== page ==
One familiar name will be missing from the Colorado Springs municipal election ballots when they go out in a few weeks.
Two years ago, that person looked like a near-certainty to run for City Council in 2009, as he did in 2007.
Instead, Tom Harold is on the sideline, watching instead of participating, as voters in the city's four districts determine their representatives for the next four years.
Harold isn't happy about it, to say the least. In fact, he's boiling. He makes it clear that he would be running for the District 4 seat being vacated by term-limited Margaret Radford, except for poor communication and a blown gift-wrapped opportunity within the local Democratic Party.
As the filing deadline neared, it looked like a crowded race. Former Council appointee Bernie Herpin was making a serious run from the right, Tony Carpenter had declared his perennial "reform" candidacy focused on clean government, and Rob Andrews and Regina Vigil two Democrats who had helped the local Barack Obama campaign were coming from the left. Andrews, a Sierra High School graduate who turns 25 in March, had raised hopes for a fresh, much younger presence on Council when he spoke at the local Democratic reorganization meeting Jan. 31.
Because of that, local Democratic leaders never followed up on a plan to gather all their potential candidates in District 4 for a strategy meeting. (City Council races are technically nonpartisan, but it's evident that all nine current members are Republicans, some in the middle, others leaning more to the right.)
Harold had expressed an interest after the city's recent redistricting moved him from District 2 into 4, covering eastern and southeastern Colorado Springs. Instead of perhaps opposing District 2 incumbent Darryl Glenn, which would have been a tough challenge, Harold saw promise in facing Herpin for a vacant seat. But Harold also realized party unity was important, and he knew Andrews was a hot prospect.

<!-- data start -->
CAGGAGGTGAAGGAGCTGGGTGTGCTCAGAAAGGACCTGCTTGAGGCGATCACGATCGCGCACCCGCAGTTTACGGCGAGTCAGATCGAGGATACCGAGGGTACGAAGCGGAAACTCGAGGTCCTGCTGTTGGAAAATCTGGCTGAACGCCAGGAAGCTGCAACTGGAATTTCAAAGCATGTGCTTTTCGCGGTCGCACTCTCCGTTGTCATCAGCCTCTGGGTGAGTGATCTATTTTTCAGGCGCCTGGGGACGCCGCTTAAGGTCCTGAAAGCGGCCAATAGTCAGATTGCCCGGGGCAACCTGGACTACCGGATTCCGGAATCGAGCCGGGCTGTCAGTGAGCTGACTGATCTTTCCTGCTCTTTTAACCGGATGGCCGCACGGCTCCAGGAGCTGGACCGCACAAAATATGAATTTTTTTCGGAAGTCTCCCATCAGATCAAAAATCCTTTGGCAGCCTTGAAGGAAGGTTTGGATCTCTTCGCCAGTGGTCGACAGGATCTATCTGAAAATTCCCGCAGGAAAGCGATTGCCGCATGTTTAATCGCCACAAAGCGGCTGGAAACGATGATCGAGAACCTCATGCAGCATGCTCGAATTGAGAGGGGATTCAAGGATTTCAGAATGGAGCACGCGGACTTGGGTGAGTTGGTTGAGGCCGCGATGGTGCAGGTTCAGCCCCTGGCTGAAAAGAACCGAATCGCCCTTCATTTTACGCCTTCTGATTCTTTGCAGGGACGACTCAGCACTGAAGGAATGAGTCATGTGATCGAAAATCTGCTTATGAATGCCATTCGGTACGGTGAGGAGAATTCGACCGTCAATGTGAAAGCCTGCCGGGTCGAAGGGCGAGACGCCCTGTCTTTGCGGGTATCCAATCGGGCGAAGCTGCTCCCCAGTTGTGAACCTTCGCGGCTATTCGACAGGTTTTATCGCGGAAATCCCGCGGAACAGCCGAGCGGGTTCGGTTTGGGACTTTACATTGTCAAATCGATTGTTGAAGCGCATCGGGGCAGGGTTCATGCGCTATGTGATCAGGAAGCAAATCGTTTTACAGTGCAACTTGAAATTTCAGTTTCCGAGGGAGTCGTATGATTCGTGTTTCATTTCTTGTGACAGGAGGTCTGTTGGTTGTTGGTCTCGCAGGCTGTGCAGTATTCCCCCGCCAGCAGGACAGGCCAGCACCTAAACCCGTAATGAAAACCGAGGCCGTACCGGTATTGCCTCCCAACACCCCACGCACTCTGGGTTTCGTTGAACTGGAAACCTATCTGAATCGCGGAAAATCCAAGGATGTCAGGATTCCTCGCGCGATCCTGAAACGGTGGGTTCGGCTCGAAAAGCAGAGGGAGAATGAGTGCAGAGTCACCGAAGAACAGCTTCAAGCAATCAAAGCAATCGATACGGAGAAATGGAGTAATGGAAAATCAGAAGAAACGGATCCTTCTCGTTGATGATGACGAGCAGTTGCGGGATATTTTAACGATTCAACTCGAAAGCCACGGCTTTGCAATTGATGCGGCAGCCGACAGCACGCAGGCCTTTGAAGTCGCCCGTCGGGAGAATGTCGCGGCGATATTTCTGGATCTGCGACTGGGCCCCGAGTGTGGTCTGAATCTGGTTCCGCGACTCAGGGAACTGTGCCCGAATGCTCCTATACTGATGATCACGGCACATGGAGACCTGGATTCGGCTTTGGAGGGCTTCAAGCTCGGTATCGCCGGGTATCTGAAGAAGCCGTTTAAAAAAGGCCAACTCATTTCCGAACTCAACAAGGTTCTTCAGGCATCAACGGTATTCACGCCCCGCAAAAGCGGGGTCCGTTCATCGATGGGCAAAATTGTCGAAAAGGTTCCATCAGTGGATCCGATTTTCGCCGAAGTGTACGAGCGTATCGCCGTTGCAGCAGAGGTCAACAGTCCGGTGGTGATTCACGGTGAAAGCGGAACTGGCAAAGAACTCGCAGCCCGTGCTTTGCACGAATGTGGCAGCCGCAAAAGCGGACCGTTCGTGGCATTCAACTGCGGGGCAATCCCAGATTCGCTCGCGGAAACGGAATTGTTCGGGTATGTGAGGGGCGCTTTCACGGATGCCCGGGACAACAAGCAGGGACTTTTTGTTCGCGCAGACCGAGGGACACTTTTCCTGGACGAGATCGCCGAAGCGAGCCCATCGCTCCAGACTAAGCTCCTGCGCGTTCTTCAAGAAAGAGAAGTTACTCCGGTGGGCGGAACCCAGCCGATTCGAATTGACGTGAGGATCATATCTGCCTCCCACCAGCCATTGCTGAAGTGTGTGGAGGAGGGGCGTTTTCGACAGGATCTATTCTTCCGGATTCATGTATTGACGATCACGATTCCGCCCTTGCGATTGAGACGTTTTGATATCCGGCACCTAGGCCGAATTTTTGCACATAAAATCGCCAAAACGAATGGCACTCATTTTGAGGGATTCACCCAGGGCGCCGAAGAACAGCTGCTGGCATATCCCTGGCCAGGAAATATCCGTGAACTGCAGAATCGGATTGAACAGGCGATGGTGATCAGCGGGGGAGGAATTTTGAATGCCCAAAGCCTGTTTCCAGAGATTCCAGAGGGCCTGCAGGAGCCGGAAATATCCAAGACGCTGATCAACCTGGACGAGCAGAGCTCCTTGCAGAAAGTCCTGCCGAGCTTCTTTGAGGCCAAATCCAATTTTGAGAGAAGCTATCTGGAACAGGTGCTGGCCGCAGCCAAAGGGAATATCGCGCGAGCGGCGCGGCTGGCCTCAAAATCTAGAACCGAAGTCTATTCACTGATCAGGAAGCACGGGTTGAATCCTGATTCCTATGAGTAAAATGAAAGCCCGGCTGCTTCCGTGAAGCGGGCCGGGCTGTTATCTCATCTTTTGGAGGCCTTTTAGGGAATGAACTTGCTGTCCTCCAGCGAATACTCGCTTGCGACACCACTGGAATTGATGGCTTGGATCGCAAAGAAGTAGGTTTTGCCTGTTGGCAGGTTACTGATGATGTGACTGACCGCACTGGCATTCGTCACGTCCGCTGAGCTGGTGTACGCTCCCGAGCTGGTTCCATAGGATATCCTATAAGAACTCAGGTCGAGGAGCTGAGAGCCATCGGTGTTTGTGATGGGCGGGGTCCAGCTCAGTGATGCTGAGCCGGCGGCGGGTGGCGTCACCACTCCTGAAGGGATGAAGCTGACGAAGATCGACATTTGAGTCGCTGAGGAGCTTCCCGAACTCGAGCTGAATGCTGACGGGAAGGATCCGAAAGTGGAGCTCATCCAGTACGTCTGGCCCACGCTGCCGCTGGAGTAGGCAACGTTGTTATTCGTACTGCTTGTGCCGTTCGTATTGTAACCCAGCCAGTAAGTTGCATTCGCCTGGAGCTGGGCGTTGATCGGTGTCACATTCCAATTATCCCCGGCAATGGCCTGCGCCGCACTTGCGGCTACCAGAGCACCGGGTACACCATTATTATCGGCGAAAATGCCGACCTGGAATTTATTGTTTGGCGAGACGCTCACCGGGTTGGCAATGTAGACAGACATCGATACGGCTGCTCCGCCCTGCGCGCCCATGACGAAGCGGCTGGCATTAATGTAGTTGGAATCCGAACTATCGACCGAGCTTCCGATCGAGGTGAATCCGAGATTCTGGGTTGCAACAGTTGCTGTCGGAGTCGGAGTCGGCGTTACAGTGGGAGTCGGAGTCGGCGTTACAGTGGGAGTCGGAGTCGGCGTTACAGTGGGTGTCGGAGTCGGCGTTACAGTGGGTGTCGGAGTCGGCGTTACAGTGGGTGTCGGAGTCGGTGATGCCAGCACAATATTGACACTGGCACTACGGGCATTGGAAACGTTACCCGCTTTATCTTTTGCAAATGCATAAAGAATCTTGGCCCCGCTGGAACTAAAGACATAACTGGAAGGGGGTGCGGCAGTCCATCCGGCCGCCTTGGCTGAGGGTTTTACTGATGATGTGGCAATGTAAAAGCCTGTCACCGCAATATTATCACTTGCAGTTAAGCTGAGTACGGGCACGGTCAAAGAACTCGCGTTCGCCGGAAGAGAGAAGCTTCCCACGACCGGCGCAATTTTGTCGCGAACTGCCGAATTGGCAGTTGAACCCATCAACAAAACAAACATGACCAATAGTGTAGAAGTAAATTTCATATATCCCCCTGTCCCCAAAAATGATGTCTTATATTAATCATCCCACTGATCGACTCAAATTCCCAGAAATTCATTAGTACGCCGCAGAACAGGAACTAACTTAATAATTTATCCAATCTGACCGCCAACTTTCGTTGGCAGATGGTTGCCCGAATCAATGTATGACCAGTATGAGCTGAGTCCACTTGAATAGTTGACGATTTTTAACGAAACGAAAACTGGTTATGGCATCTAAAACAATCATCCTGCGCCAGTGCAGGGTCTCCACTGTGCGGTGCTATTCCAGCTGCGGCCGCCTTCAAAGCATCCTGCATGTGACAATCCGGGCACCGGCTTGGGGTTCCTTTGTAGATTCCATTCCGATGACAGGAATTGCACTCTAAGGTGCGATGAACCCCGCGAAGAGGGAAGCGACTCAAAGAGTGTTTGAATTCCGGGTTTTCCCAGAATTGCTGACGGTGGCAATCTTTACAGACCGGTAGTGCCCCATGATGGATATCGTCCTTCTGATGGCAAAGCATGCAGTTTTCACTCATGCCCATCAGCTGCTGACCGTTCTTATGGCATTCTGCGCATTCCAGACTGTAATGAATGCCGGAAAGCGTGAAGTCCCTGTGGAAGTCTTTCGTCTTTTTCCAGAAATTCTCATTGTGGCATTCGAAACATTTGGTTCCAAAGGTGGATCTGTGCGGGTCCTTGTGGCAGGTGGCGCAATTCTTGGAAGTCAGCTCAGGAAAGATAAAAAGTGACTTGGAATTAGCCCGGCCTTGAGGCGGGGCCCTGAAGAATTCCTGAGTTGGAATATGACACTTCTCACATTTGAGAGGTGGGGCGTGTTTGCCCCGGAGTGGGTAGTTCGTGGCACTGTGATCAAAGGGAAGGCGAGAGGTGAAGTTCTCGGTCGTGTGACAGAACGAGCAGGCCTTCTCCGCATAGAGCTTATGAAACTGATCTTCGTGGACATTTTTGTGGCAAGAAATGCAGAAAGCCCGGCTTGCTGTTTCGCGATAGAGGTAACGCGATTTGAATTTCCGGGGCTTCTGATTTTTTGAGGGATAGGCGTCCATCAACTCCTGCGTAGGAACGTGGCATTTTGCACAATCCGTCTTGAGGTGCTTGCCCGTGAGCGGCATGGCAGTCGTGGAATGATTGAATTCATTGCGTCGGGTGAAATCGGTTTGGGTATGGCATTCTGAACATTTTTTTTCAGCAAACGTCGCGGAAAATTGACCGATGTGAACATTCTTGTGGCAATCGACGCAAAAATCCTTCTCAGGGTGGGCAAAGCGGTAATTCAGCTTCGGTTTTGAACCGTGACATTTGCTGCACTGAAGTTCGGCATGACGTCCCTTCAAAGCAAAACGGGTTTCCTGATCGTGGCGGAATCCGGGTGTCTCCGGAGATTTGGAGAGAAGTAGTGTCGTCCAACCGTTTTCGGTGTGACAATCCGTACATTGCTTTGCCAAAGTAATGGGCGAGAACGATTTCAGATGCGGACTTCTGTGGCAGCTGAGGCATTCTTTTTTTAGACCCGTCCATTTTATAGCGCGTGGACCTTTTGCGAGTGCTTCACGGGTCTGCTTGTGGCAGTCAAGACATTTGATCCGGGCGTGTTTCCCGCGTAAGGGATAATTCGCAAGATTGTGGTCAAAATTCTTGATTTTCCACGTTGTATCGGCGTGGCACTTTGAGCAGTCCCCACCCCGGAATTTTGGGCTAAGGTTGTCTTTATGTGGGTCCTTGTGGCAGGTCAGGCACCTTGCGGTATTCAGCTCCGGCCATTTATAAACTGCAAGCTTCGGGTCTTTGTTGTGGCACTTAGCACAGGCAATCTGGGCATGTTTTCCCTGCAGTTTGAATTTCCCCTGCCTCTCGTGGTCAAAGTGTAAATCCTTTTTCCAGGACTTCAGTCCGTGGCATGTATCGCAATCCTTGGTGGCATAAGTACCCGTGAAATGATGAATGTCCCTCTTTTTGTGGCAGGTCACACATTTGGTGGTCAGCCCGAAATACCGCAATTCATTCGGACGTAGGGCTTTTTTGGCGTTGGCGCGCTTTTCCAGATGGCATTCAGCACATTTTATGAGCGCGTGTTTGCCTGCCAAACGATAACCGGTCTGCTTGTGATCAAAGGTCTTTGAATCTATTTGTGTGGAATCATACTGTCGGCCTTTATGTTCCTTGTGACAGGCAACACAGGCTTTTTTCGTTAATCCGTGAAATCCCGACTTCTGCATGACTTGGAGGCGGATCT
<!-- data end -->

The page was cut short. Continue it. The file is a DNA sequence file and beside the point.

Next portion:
"Everybody was expecting me to help Rob Andrews," Harold says. "I figured with several center-left candidates, and the one quote-unquote 'rising star in the Democratic Party' and great Obama organizer in the race, that's how it was going to be."
But at the last minute, Andrews was disqualified because many petition signatures he had submitted were ruled to be invalid or illegible. From all indications, Andrews had become less certain about his candidacy, and didn't make sure he had far more than the required 50 valid signatures, which should've been a slam dunk. Vigil, too, failed to follow through and quietly dropped her candidacy.
But nobody knew until the Feb. 11 deadline.
Harold could have rounded up 50 signatures over a long lunch. Instead, he's out, penalized because he was trying to be loyal to the party.
"If I had known, I would be in this race," Harold says. "I've even thought about a write-in campaign, but that never really works."
So the 42-year-old consultant (his company helps small businesses, many minority-owned, get government contracts) is left wondering what could have been. He fell short in his 2007 campaign, despite having many endorsements and faring well in candidate forums, when voters opted to re-elect three at-large incumbents and just one newcomer, Jan Martin. Today, Harold still has the thankless volunteer job of chairing the city's stormwater advisory committee, and he's still the kind of young, knowledgeable, energetic, articulate leader that Colorado Springs needs more of the sooner the better.
But not now. He'll have to rethink his next step, whether trying for the El Paso County Commission in 2010 or City Council again in 2011, when at least three at-large seats (and mayor) will be open.
Meanwhile, this should be a lesson for local Democrats. Somebody, perhaps Harold himself, should have been more proactive in making sure District 4 (much of which includes the state House district that just elected Democrat Dennis Apuan) had a serious, committed City Council candidate. Andrews also should have been more open with fellow Democrats, if he was uncertain or needed help.
"But there's nothing to do at this point," Harold laments. "We've dug our hole."
And now they have to live in it.